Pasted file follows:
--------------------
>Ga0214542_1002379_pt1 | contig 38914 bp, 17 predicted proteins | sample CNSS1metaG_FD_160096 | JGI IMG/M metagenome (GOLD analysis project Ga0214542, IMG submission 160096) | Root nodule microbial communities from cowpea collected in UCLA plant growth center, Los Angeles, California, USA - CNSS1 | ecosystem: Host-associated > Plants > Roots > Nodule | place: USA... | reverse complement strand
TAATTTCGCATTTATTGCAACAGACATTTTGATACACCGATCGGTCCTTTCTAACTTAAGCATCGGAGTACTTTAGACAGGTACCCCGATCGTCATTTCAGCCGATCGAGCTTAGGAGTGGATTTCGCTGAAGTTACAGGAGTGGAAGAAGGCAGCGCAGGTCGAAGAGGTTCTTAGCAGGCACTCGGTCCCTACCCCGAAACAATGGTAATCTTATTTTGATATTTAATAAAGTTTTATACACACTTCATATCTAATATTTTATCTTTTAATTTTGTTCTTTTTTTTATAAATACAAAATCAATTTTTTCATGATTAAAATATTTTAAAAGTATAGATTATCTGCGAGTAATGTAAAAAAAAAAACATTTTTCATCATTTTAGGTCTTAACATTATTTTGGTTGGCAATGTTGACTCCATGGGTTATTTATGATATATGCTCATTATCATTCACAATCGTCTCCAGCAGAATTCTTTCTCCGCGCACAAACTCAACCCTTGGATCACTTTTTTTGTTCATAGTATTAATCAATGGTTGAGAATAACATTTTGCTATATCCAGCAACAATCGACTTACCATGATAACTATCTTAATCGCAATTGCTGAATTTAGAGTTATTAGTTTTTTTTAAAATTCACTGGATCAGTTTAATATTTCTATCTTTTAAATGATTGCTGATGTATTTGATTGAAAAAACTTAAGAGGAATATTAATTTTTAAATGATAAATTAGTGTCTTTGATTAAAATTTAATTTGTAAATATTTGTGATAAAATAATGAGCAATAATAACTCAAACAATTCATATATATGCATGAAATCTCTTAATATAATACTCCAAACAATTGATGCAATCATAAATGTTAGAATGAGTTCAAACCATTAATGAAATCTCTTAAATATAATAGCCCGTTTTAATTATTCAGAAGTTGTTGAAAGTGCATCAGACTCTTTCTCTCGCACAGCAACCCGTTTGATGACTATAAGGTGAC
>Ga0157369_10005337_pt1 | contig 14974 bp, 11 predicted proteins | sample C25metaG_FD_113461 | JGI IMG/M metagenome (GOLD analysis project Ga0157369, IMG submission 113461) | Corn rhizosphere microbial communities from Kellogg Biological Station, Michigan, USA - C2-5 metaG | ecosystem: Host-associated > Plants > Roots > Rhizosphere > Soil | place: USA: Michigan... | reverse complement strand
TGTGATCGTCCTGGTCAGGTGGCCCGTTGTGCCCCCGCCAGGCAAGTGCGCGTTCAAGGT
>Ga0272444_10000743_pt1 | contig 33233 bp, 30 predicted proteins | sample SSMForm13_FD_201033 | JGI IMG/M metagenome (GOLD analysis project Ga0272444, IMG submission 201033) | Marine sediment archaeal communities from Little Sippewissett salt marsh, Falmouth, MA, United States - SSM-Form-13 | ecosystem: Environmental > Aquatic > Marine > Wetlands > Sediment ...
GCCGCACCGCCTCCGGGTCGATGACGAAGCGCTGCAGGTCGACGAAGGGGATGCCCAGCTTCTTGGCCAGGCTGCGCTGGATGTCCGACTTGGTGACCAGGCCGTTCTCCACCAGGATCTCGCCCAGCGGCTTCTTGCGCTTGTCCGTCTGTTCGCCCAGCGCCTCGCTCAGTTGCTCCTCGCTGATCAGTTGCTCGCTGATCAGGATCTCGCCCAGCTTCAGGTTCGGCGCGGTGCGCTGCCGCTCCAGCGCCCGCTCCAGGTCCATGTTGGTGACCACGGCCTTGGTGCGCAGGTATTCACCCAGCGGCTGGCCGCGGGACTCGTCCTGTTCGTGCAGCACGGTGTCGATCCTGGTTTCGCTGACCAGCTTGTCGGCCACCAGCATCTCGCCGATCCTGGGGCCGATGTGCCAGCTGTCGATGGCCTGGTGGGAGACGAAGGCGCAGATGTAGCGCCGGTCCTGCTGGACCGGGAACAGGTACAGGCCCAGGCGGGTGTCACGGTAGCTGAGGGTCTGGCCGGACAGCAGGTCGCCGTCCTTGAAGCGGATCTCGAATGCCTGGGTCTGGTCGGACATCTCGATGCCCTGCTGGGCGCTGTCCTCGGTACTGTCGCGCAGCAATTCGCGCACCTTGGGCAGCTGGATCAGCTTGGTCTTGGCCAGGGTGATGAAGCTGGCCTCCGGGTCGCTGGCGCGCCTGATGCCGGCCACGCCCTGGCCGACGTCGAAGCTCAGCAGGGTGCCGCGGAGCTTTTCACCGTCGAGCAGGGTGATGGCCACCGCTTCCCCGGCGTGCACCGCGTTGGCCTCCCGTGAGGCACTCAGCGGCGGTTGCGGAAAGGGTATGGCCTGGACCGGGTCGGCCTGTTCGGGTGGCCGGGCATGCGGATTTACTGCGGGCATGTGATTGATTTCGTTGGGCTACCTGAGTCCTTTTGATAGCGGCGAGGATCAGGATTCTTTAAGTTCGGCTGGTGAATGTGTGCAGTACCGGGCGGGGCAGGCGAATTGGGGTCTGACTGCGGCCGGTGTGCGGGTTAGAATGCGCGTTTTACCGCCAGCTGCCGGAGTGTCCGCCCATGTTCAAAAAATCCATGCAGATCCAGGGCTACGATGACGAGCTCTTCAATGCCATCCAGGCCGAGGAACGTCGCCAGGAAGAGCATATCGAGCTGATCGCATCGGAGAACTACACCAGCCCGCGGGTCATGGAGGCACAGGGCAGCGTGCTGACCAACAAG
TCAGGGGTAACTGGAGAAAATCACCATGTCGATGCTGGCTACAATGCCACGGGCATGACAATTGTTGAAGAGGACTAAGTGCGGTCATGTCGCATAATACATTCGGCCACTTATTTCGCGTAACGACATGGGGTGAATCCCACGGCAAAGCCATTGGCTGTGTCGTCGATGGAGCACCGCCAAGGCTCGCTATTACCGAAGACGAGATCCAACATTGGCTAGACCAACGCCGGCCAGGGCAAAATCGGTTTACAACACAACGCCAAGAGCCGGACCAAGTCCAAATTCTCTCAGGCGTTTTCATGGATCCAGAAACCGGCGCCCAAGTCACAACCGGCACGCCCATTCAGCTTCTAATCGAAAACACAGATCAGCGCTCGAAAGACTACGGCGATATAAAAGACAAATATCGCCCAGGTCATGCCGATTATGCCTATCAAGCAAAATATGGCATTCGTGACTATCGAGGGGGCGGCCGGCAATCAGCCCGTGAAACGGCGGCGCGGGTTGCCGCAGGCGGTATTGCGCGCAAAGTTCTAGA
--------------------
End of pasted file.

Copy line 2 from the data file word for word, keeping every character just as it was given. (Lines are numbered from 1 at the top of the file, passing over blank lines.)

TAATTTCGCATTTATTGCAACAGACATTTTGATACACCGATCGGTCCTTTCTAACTTAAGCATCGGAGTACTTTAGACAGGTACCCCGATCGTCATTTCAGCCGATCGAGCTTAGGAGTGGATTTCGCTGAAGTTACAGGAGTGGAAGAAGGCAGCGCAGGTCGAAGAGGTTCTTAGCAGGCACTCGGTCCCTACCCCGAAACAATGGTAATCTTATTTTGATATTTAATAAAGTTTTATACACACTTCATATCTAATATTTTATCTTTTAATTTTGTTCTTTTTTTTATAAATACAAAATCAATTTTTTCATGATTAAAATATTTTAAAAGTATAGATTATCTGCGAGTAATGTAAAAAAAAAAACATTTTTCATCATTTTAGGTCTTAACATTATTTTGGTTGGCAATGTTGACTCCATGGGTTATTTATGATATATGCTCATTATCATTCACAATCGTCTCCAGCAGAATTCTTTCTCCGCGCACAAACTCAACCCTTGGATCACTTTTTTTGTTCATAGTATTAATCAATGGTTGAGAATAACATTTTGCTATATCCAGCAACAATCGACTTACCATGATAACTATCTTAATCGCAATTGCTGAATTTAGAGTTATTAGTTTTTTTTAAAATTCACTGGATCAGTTTAATATTTCTATCTTTTAAATGATTGCTGATGTATTTGATTGAAAAAACTTAAGAGGAATATTAATTTTTAAATGATAAATTAGTGTCTTTGATTAAAATTTAATTTGTAAATATTTGTGATAAAATAATGAGCAATAATAACTCAAACAATTCATATATATGCATGAAATCTCTTAATATAATACTCCAAACAATTGATGCAATCATAAATGTTAGAATGAGTTCAAACCATTAATGAAATCTCTTAAATATAATAGCCCGTTTTAATTATTCAGAAGTTGTTGAAAGTGCATCAGACTCTTTCTCTCGCACAGCAACCCGTTTGATGACTATAAGGTGAC